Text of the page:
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David Koh, Chief Executive, Cyber Security Agency discusses Singapore’s leadership on cybersecurity in ASEAN

This is Part 1 of a 3 part series. Read Part 2 and Part 3 here.

The Association of Southeast Asian Nations (ASEAN) is the world’s fastest-growing internet region, with the user base now at 480 million people. Digitalisation in Southeast Asia has important economic implications. By 2025, online spending could rise more than six-fold to US$200 billion. Most of this consumption will be in the areas of electronics, clothing, household goods, and increased travel across the region and elsewhere. This all bodes well in terms of building a middle class and fostering job growth in the region.

At the same time, there are negative sides to the transformation to a digital economy, with cyberterrorism, cyber fraud, and identity theft increasingly threatening its potential. Bad actors are working fast and creatively to wreak havoc on countries, businesses, and people. Today, the quality of a nation’s technology backbone is likely to influence its economic success. If cybersecurity is threatened, investor confidence in the ASEAN Economic Community (AEC) will begin to decay.

David Koh Chief Executive Cyber Security Agency of Singapore

On a podcast by the Centre for Strategic and International Studies (CSIS), co-hosts Jim Lewis and Chris Painter talked with David Koh, Chief Executive of the Cyber Security Agency of Singapore (CSA). They discussed progress in cybersecurity done by the CSA in its first six years, technical and policy cooperation within ASEAN, and next steps in cyber diplomacy after the conclusion of the current United Nations’ Open-Ended Working Group (OEWG) processes.

David stated that Singapore’s CSA is on a steady pace in the last six years, but it has been a frantic and hectic rollercoaster ride altogether. For him, they have made significant progress in Singapore in terms of cybersecurity. Firstly, by instilling the realisation that the country is tremendously dependent on digital infrastructures as a highly connected society. The way we work, the way we play, all kinds of things that we do depend on the internet today. This should make organisations and citizens realise that cybersecurity is an integral part of these practices. David also sees cybersecurity as a key enabler for the nation to continue the way it lives, works, and plays. From that perspective, CSA was born. David said that he had the great honour of being selected to head up the organisation. He also noted that significant high-profile cyber hacks that occurred around the world are real. These cyber-attacks brought the message home to Singapore, a message that cyber risks must be taken care of.

Prime Minister Lee’s launched Singapore’s national cybersecurity strategy during the inaugural SICW in 2016. By doing so, it galvanised the domestic audience by showing a commitment from the national government that boosting cyber resiliency is something that needs to be done.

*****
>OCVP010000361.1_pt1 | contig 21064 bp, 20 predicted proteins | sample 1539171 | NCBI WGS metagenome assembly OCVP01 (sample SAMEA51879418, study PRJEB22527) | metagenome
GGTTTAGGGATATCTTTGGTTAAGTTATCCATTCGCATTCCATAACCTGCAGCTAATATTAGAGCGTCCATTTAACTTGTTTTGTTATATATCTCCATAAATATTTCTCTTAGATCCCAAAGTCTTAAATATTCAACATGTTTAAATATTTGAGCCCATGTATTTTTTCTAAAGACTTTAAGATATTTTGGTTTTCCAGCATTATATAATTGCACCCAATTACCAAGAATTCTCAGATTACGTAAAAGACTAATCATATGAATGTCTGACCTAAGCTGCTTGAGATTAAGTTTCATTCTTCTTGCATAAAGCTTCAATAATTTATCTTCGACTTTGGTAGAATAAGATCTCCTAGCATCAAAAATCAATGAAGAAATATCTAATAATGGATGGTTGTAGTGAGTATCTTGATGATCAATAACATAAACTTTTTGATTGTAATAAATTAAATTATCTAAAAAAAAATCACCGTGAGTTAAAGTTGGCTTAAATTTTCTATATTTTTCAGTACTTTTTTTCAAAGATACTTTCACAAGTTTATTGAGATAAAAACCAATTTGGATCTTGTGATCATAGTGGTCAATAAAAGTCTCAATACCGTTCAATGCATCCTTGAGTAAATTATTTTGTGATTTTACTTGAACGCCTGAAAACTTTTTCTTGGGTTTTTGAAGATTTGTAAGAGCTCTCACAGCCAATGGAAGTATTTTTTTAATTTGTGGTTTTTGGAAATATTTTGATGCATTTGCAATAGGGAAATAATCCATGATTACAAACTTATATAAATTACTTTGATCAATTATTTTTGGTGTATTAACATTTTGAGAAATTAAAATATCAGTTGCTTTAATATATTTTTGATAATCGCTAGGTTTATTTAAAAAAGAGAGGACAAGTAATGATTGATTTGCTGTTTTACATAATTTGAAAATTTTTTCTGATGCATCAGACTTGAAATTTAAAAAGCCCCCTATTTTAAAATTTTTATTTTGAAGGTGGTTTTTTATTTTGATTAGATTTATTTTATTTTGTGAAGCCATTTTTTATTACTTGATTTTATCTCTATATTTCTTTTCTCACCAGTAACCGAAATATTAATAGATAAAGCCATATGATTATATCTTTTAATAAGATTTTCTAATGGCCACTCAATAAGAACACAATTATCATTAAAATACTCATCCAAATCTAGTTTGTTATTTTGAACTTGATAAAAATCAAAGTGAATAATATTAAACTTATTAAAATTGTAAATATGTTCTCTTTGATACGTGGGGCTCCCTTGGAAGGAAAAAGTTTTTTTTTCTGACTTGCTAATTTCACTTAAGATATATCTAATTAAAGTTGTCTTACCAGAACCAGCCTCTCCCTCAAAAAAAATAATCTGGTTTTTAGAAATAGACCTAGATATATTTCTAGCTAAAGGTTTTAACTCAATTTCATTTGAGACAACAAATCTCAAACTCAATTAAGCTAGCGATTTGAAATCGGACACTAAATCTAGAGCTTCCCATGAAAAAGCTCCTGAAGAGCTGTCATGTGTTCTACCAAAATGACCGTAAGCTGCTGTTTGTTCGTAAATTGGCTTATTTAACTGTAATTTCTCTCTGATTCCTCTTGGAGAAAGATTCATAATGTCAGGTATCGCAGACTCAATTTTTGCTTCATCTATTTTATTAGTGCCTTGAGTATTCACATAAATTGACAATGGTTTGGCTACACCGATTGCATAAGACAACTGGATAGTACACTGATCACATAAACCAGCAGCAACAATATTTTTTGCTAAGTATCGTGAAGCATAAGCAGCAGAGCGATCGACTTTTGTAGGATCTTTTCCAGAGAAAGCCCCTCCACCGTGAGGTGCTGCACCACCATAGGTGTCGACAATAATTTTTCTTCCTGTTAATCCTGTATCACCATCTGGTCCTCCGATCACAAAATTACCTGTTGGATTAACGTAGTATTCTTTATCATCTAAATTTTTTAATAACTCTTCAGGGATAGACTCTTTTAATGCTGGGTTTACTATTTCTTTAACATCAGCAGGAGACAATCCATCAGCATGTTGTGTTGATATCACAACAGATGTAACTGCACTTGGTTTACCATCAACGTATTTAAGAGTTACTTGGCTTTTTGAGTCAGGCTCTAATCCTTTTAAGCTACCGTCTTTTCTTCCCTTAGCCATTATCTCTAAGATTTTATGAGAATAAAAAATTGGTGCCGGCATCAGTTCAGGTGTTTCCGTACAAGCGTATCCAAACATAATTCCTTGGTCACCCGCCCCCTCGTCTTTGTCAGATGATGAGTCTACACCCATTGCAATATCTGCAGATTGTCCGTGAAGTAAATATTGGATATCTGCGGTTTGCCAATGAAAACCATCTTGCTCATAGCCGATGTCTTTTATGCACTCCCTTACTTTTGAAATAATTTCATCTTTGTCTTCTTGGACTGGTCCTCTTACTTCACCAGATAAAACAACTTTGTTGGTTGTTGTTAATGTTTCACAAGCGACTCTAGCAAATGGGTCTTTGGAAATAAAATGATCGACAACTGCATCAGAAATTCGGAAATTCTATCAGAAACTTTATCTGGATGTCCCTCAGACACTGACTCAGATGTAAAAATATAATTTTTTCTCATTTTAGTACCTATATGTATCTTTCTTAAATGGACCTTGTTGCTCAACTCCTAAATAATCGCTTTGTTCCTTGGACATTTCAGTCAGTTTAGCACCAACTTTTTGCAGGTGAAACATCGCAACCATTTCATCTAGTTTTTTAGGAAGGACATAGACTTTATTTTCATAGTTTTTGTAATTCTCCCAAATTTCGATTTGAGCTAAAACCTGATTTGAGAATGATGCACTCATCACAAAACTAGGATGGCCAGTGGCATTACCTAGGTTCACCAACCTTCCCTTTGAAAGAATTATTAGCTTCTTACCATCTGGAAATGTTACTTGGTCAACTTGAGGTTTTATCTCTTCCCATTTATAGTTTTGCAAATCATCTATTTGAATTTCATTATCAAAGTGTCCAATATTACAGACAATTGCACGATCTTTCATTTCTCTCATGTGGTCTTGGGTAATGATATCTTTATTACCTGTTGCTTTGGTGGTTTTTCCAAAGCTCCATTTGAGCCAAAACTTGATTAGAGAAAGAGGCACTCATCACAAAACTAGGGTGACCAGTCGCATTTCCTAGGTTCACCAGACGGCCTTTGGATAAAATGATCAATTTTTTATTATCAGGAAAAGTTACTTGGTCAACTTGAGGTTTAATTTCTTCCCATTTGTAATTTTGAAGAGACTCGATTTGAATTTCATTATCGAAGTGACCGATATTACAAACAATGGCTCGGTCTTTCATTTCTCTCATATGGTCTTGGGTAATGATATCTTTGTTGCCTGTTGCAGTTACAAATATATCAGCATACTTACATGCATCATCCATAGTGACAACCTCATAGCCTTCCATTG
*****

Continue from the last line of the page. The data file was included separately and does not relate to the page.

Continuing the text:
In the ASEAN, David conceded, no man is an island, all more so in cyber issues. The nature of digital is cross border international. The country must realise that no matter what happens in Singapore, it would not be sufficient to curtail the widespread cyber threats. Singapore knows that its economic growth is tied to the ASEAN region thus building up the region’s cyber resiliency is vital. To do this, David noted, that ASEAN countries should leverage ICT technologies in terms of economy, education and so on. The region can fully leverage these tech advancements if it can also deal with cyber risks as well. The message is clear that nations are all dependent on each other and they can only reap the full benefits of digitalisation by dealing with cyber issues.  Meanwhile, David is also glad that ASEAN members attend their meetings on cybersecurity at a ministerial level. That is how the ASEAN Ministerial Conference on Cybersecurity (AMCC) was launched.

From a larger perspective, David also mentioned that a rules-based framework must be implemented when dealing with cybersecurity. Therefore, the United Nations (in general) is an appropriate platform for cyber discussions to take place, given its open and inclusive nature for all 193 member states. By conducting discussions on the forum, UN members can now see the importance of cybersecurity for their respective countries. The broadening of the conversation on cyber resiliency and producing a consensus report from the UN OEWG is a significant achievement.

Accordingly, David said that if the approach in cybersecurity is in the same direction, whether it be for the potential impacts of cyber threats, up to the solutions that can deal with them, countries can expect a positive outcome in terms of strengthening cyber resiliency. Leaders and decision-makers must recognise that cybersecurity is an issue, and they need to work together so everyone can move forward in this journey of full digital transformation.

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